War of the Rebellion: Serial 002 Page 0408 OPERATIONS IN MD., PA., VA., AND W.VA. Chapter IX.

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No. 46. Report of. Colonel O. B. Willcox, First Michigan Infantry, commanding Second Brigade, Third Division.

DETROIT, MICH., September 3, 1862.

GENERAL: My brigade, the Second, of Heintzelman's division, marching in rear of Franklin's brigade, arrived at the Sudley Ford at about 12.30 p.m., July 21, 1861. The brigade now consisted of the First Michigan, Eleventh New York (Firew Zouaves), Thirty-eighth New York, and Arnold's battery. The Fourth Michigan had been left at Fairfax Station and Fairfax Court-House by the order of General McDowell. Halting for rest and water, I obeyed the general's orders to post Arnold's battery on a hill commanding the ford, with the First Michigan for support, and at 1 o'clock pushed forward with my two remaining regiments up the Sudley and Brentsville road. We marched about two miles, and came upon the left of what I supposed to have been Franklin's line, near the junction of the Warrenton and Sudley roads. The troops on our left were engaged in a desultory fire with the enemy, posted in the thicket and ravine across the Warrenton road, not far from the Robinson house. The Thirty-eighth New York was quickly formed in order of battle, and the zouaves were hastening into line, when I received an order to detach a regiment for the support of Rickett's battery (of Fraklin's brigade), posted on a hill a quarter of a mile to our right and front, near Dogan's house. I led up the zouaves for this important service, leaving the Thirty-eighth under its gallant and experienced colonel, Hobart Ward. Ricketts was soon ordered to take a new position near the Robinson house. The zouaves followed in support, and finally formed line on the right flank of the battery, with two companies in reserve.

Up to this time the enemy had fallen back, but now he formed the remains of his brigade engaged with Hunter in the morning, viz, Bee's, Barton's, and Evans', in a new line, upon Jackson's brigade of fresh troops, making altogether 6,500 infantry, 12 pieces of artillery, and Stuart's Cavalry, according to General Beauregard's report. This force was posted in the belt of woods which skirted the plateau southwardly, and lying in the angle formed in that direction, between the Warrenton and Sudley roads, about a mile from the Warrenton road, and with its left resting on the Brentsville and Sudley road.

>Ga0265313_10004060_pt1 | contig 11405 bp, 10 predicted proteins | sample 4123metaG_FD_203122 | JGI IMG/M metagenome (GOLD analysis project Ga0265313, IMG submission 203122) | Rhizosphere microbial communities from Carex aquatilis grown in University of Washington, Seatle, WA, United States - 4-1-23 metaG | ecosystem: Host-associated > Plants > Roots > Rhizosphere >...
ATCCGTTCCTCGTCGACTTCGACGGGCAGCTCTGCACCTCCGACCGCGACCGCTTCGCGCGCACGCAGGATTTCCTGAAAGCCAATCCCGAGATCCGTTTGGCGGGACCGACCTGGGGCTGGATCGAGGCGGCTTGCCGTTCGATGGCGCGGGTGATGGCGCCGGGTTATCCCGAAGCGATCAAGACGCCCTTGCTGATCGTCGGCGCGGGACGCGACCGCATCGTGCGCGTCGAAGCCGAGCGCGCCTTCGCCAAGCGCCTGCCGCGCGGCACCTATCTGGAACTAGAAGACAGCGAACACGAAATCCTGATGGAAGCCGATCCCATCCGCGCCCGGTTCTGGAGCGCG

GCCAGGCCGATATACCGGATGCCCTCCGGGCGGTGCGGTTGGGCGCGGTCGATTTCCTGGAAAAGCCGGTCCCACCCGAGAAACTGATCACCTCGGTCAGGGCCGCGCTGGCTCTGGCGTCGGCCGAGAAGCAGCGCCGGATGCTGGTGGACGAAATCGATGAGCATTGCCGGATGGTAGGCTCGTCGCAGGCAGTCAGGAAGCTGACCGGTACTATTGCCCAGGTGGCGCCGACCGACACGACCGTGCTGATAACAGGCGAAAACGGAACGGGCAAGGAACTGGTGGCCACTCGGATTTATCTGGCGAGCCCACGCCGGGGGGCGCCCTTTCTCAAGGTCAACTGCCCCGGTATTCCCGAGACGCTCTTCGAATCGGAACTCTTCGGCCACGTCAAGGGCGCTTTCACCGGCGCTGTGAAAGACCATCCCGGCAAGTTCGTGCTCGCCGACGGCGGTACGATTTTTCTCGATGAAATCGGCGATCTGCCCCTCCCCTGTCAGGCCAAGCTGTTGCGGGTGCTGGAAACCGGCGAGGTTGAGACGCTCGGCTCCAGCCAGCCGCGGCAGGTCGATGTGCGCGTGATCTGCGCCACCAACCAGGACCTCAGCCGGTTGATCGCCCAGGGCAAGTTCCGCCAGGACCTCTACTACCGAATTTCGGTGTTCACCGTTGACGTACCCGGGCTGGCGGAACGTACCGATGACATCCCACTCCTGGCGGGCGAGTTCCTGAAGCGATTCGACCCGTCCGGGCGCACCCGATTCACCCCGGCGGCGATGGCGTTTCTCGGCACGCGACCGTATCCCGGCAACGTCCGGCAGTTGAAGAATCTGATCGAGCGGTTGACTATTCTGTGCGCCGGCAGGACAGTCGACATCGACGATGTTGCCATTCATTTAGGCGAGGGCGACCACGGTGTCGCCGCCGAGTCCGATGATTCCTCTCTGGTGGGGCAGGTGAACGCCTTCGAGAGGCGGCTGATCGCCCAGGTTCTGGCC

Ricketts' battery had crossed the Sudley road from its post near Dogan's house, and was within musket-range of the woods, which stretched from that road around from his right towards his front, and forming a pocket, which almost enveloped the battery, with its support.

The enemy were first discovered by Colonel Heintzelman lining the woods in our front. He ordered up the zouaves, commanded by Colonel Farnham. The ground was slightly rising before us, and the enemy opened a heavy but not destructive fire as we reached the crest. The zouaves returned the fire, but immediately fell back, bewildered and broken. Stuart's Cavalry charged upon them from the woods on the right, but were scattered by a fire from the two reserve companies, with a loss (ascertained from the Southern papers) of twenty-nine killed and wounded. Meantime Rickett's cannoneers were being joined off. With Colonel Heintzelman's approval, and a promise of re-enforcements, I collected some one hundred zouaves, and, with Captain Downey and others of their officers, made a dash into the woods on our right, and killed, wounded, and captured about thirty of the enemy. Returning in a few minutes, I found the field cleared of both friends and foe, except